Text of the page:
To go deep, you obviously have to swing the bat -- and opponents rarely do when Kershaw unleashes a curve. Batters have swung at just one-third of curveballs seen from Kershaw since '08, compared to the 40 percent major league average. Even when the pitch ends up being thrown in the strike zone, hitters pull the trigger less than half of the time (47 percent, compared to the 55 percent MLB average). Either batters can't discern whether it's over the plate in time to swing, or they figure it's futile to even try.

Hitters' swing rate by pitch location versus Kershaw's curveball, 2008-13

Kershaw's curve induces weak contact

When hitters do swing at Kershaw's curve, they often just pound the pitch into the infield grass or hit a weak fly ball. Kershaw has generated grounders 55.2 percent of the time that batters have put his curve in play, north of the 52 percent MLB average. Those who manage to loft the pitch into the air have won a moral victory, but little else. Batters have hit fly balls off Kershaw's curve an average of 244 feet -- second-lowest among all qualified starters dating back to 2008.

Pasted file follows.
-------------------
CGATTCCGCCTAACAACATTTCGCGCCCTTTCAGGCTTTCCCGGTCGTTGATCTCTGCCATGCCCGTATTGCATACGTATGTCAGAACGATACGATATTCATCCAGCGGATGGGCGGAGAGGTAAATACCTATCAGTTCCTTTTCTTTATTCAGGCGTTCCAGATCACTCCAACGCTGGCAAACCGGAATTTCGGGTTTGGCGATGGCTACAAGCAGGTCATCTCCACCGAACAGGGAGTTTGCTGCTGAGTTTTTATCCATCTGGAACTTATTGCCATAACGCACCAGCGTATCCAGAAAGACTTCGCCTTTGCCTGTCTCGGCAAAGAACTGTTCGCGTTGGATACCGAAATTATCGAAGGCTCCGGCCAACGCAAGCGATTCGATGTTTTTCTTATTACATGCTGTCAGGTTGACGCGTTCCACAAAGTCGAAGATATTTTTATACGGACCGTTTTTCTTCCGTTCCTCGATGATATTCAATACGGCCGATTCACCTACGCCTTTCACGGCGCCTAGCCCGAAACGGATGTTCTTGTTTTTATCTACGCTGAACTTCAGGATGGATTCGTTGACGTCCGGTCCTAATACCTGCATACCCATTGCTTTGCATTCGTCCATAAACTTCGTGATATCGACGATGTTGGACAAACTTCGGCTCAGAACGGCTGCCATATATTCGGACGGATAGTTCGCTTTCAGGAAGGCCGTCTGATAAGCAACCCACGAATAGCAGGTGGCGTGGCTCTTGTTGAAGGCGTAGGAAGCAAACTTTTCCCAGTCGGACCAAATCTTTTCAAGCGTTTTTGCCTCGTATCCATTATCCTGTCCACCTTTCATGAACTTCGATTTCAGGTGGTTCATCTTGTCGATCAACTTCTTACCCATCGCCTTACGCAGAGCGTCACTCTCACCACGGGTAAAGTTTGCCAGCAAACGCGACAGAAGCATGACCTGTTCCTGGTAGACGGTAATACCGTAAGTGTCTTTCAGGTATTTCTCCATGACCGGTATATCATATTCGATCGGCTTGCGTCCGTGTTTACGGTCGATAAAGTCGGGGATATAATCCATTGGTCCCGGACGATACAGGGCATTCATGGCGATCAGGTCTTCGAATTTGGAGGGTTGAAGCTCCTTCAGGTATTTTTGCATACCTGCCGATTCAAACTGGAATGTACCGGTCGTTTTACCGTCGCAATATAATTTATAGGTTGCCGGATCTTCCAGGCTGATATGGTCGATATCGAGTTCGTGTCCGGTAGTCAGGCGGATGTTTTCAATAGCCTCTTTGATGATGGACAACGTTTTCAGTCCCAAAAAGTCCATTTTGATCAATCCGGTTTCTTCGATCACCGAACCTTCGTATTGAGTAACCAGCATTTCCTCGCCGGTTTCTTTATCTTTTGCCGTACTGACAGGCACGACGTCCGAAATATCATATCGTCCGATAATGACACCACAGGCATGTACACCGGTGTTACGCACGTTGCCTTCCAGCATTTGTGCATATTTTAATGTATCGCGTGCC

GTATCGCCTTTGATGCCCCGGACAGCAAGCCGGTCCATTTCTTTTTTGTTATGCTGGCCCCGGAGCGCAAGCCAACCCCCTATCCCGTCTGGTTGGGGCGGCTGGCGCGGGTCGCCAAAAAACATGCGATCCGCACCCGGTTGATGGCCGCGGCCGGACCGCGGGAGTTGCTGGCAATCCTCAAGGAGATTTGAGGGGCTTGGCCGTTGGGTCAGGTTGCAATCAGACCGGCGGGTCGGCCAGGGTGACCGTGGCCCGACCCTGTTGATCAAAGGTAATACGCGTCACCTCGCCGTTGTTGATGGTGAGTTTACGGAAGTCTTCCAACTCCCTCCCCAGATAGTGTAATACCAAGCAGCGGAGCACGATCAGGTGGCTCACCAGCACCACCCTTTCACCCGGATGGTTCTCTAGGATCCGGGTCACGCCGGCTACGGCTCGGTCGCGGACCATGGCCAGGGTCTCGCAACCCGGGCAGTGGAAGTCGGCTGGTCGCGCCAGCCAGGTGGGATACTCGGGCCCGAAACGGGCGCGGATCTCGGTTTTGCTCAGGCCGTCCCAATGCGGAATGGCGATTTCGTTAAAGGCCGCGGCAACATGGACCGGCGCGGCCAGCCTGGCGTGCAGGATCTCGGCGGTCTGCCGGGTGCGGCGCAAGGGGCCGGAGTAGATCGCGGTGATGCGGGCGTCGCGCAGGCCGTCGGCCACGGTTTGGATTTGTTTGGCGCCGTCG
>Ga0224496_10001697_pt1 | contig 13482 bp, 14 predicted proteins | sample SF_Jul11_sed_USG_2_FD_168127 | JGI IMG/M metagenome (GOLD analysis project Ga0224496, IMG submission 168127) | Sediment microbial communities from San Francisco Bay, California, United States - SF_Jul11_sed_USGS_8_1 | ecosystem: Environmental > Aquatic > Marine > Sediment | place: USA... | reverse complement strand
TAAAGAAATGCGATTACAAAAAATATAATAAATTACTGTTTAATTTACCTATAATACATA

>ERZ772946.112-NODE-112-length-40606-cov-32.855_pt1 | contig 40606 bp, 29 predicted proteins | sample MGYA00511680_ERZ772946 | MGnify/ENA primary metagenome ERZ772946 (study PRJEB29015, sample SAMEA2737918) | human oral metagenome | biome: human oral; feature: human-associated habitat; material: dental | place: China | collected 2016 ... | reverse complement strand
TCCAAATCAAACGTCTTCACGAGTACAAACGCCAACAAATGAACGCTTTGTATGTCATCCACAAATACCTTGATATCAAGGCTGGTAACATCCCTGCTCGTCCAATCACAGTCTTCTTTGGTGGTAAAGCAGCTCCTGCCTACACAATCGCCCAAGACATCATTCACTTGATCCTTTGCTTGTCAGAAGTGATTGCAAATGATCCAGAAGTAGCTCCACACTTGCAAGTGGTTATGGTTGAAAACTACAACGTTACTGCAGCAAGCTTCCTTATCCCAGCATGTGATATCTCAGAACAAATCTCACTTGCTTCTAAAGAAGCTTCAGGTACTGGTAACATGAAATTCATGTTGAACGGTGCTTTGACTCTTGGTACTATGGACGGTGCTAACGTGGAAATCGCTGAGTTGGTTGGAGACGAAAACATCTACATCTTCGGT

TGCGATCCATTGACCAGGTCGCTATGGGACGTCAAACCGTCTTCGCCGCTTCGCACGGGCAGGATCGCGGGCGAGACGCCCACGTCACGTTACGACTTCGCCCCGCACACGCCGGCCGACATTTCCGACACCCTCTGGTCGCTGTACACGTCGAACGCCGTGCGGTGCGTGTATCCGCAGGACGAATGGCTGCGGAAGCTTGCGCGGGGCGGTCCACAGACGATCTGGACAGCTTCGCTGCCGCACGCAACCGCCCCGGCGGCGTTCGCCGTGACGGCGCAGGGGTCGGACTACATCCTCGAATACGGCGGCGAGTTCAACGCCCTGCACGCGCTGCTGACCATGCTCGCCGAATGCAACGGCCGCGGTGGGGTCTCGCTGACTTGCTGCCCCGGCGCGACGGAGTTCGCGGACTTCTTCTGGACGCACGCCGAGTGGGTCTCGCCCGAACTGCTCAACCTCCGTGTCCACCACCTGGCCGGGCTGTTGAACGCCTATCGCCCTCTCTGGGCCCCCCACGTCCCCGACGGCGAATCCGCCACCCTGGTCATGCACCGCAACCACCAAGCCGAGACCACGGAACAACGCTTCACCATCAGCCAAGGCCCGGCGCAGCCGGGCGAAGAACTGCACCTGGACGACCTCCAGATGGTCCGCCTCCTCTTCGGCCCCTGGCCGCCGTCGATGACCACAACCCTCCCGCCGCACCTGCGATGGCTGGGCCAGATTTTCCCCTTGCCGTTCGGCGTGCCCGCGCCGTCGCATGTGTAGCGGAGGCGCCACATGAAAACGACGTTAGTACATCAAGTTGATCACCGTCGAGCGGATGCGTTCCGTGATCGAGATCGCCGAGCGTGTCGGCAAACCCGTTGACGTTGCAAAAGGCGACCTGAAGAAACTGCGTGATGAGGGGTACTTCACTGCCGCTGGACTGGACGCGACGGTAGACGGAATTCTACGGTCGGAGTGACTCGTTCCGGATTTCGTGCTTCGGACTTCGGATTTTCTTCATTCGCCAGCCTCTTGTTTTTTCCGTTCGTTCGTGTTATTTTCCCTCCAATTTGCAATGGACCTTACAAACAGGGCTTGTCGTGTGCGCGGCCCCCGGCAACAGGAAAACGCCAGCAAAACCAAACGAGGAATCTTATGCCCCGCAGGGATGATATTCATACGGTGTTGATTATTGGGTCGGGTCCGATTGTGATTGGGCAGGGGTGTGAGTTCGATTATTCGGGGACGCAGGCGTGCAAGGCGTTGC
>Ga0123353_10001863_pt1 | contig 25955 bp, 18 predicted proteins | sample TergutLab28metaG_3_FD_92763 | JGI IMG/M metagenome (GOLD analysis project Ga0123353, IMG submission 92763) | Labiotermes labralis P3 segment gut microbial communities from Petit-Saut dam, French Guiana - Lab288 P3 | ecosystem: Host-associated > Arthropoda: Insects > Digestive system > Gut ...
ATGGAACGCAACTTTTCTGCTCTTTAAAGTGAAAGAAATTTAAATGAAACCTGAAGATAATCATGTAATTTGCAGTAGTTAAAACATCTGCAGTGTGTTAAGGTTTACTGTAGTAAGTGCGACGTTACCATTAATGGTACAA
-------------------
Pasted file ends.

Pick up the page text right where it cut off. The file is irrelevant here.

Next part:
Lowest Average fly ball distance on curve balls put in play, 2008-2013 (min. 800 curveballs thrown)  

Kershaw can add and subtract with his curve

L.A.'s ace has thrown his curveball at an average of 73.4 MPH during his career. But he can dial it way up (topping 82 MPH on the gun) or way, way down (he threw a 49 MPH yakker to Yasmani Grandal on September 9, 2012 -- Grandal didn't swing, of course). That might be part of the reason why hitters so rarely swing at Kershaw's curve -- it could be a power pitch, or it might arrive at home plate slower than a Prius traveling on Interstate 5.

Kershaw was wild with curveball when he first arrived in the bigs, throwing it for a strike less than half of the time, but he has gradually learned to control the pitch (57 percent strike rate last year) while adding precision to his power arsenal. His curve, like the rest of his game, has only gotten better. That's a scary proposition any hitter dreaming of finally going yard off the pitch.